After the Romans had sufficiently taken over much of the Mediterranean and Europe (the Romans were invited by ‘Celtic’ chieftains in Britain and Gaul to help fight their enemies), they then began a policy of incorporating the local religions into the Roman state religion, culminating in the Cult of the Emperor under Augustus and eventually in the adoption of Judeo-Christianity under Constantine. The institution of the Catholic Church, which outlived the Western Roman Empire, was able to continue the process of corruption and control over Europe. Though the ‘Celtic Christianity’ that was promulgated in the British Isles was initially an attempt to reconcile the traditions of Druidism with Judeo-Christianity, it was eventually overtaken by mainstream Catholicism in the Middle Ages and soon after Germania and Scandinavia also succumbed. This process also happened in Eastern Europe, due to the promotion of ‘Orthodox Christianity’ by the Byzantine Romans.

After the Middle Ages and the subsequent Protestant Reformation, Kingdom and Church morphed into People and Market, and the materialistic political religions of Capitalism and Socialism took over from the earlier form of social control. These ideologies are presented as options because they work within the material world, not in the spiritual one where these corrupt elites (plutocratic banksters and treacherous ‘clergy’ and ‘royalty’) possess knowledge that is purposely hidden from us, becoming ‘occult’ (meaning ‘hidden’). The self-serving system of our society is a result of the deliberate deception that is practised by all capable advertisers and socialites. When a person with completely selfish motives is not recognized for what they are out of misplaced respect and trust, then they are able to take advantage of others and convince them that their way is the right one, even though they simply mean to make us do what they want.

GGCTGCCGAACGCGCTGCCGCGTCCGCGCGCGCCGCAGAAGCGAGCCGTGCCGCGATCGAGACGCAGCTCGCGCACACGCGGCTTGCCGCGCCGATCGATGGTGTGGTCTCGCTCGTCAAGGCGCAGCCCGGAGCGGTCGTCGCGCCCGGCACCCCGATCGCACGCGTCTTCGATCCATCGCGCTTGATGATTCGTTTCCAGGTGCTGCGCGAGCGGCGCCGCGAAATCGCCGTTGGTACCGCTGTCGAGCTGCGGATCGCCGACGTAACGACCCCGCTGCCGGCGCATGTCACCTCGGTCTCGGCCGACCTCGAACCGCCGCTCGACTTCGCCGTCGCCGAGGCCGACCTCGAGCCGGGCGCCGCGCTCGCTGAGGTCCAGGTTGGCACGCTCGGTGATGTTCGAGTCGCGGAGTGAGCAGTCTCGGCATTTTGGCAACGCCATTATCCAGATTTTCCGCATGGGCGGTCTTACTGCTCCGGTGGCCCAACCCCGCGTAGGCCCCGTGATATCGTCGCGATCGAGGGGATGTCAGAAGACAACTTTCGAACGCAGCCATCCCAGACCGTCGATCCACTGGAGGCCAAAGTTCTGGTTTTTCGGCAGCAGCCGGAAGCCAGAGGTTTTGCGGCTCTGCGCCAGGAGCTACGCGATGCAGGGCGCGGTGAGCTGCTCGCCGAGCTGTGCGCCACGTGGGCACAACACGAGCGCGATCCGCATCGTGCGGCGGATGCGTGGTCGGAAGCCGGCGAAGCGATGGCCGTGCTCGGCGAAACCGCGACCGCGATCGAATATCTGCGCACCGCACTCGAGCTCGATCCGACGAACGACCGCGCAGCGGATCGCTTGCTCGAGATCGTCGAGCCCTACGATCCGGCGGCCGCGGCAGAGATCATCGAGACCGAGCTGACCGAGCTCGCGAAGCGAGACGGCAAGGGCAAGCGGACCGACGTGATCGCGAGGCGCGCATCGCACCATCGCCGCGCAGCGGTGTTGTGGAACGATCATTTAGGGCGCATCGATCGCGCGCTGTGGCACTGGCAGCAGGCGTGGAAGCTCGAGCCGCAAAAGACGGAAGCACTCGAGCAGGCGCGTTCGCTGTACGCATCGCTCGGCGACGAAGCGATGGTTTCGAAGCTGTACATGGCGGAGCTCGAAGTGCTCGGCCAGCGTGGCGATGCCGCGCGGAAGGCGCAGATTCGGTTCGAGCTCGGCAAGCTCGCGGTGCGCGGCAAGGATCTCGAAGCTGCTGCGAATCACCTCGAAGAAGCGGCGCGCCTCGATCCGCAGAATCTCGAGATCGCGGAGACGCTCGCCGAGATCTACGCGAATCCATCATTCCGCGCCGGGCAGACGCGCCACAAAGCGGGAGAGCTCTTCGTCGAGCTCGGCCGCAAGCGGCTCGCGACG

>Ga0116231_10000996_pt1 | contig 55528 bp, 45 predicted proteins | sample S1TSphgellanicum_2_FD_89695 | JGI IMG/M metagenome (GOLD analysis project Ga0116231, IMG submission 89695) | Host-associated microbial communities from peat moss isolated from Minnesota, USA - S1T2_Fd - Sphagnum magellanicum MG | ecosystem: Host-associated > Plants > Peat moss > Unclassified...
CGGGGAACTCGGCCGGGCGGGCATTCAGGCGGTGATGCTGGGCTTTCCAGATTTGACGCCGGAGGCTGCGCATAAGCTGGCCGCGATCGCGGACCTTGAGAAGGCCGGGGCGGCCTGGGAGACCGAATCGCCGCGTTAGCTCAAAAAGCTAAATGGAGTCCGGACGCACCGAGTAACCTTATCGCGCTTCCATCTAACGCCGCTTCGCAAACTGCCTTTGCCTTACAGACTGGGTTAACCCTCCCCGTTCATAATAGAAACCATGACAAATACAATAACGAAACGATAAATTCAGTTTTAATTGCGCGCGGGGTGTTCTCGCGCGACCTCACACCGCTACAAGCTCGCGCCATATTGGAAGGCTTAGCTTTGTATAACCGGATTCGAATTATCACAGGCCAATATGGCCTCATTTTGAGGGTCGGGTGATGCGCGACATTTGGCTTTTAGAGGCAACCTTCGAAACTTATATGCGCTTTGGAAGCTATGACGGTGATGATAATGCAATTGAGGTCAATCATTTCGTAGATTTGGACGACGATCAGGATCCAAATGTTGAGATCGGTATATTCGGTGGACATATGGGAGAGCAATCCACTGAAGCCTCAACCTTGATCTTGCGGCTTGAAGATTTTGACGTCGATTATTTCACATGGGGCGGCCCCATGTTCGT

This information is one interpretation of the events described in the Old Testament and the subsequent building of so-called ‘Modern society’, where we are fooled into believing what is not true and helping to destroy ours and other peoples’ societies in order to advance an agenda at odds with our own self-interest. Those exhibiting psychopathic behaviour are using their skills to persuade others to believe in these false religions that they have created, which are only there to mislead us. This does not mean that those who hold beliefs derived from these religions are necessarily psychopathic, but that those involved in organizing others religiously or politically may have a tendency to exploit these religions because of their history.

As far as I am aware, these facts add up to contradict the given wisdom concerning the history of Judaism, and so the claim that the Jews are descended from the Ancient Hebrews is a misinterpretation perpetuated by the Abrahamic dogmas, in order to hide the identities of these psychopaths under the guise of ‘Christians’, ‘Muslims’ or ‘Jews’. It is because their religion is connected to others merely under their control that they can use these groups to fight amongst each other, a tactic played out mostly in political situations today and in the conflict between the Left and Right wings (two wings of the same bird).

However, these lies are starting to fall apart. The proliferation of information through the Internet has given us access to the knowledge that can be used to pass through the veil of illusion and see our world the way it is. The narrative that I have given is the sum of research using mostly online sources. Such information was once jealously guarded by the corrupted clerics, and are still difficult to interpret. Even the version of events presented here may have some incorrect information and conclusions, in which case I would urge anybody reading this to find out these things for yourself, as you now can. However, such endeavours must be accompanied by time spent with others or in Nature, as the virtual world can distort reality, as the forces that seek to deceive us in real life also operate online. Therefore, it is wise to know how to discriminate and know what information is useful and what is merely meant to sell us a product.

A society based on falsehood has been built up around us, and so we must be careful in escaping the web of lies that we do not cut at our roots. These days, the original folk beliefs are mixed in with Abrahamic religions, (and Abrahamism is sometimes present in Neopaganism) and so judgement of action is more important than judgement of belief. We do not want to be fooled into fighting against our fellow man, for if we do, then we fight against ourselves. Our quarrel is with those who use religious and political systems as a pretext for power-grabbing. The practices of Abrahamism are a misuse of spiritual knowledge in order to have control over the masses. Zionism and Islamism are their modern-day expressions and are used to abuse people all over the world. It can be difficult to know who to trust in such dark times, though we can discern those who have our best interests at heart if we know who our kindred and allies are. Remember, truth will set you free.

Wulf Willelmson

Paganism or Christianity? Which is the Way for the West?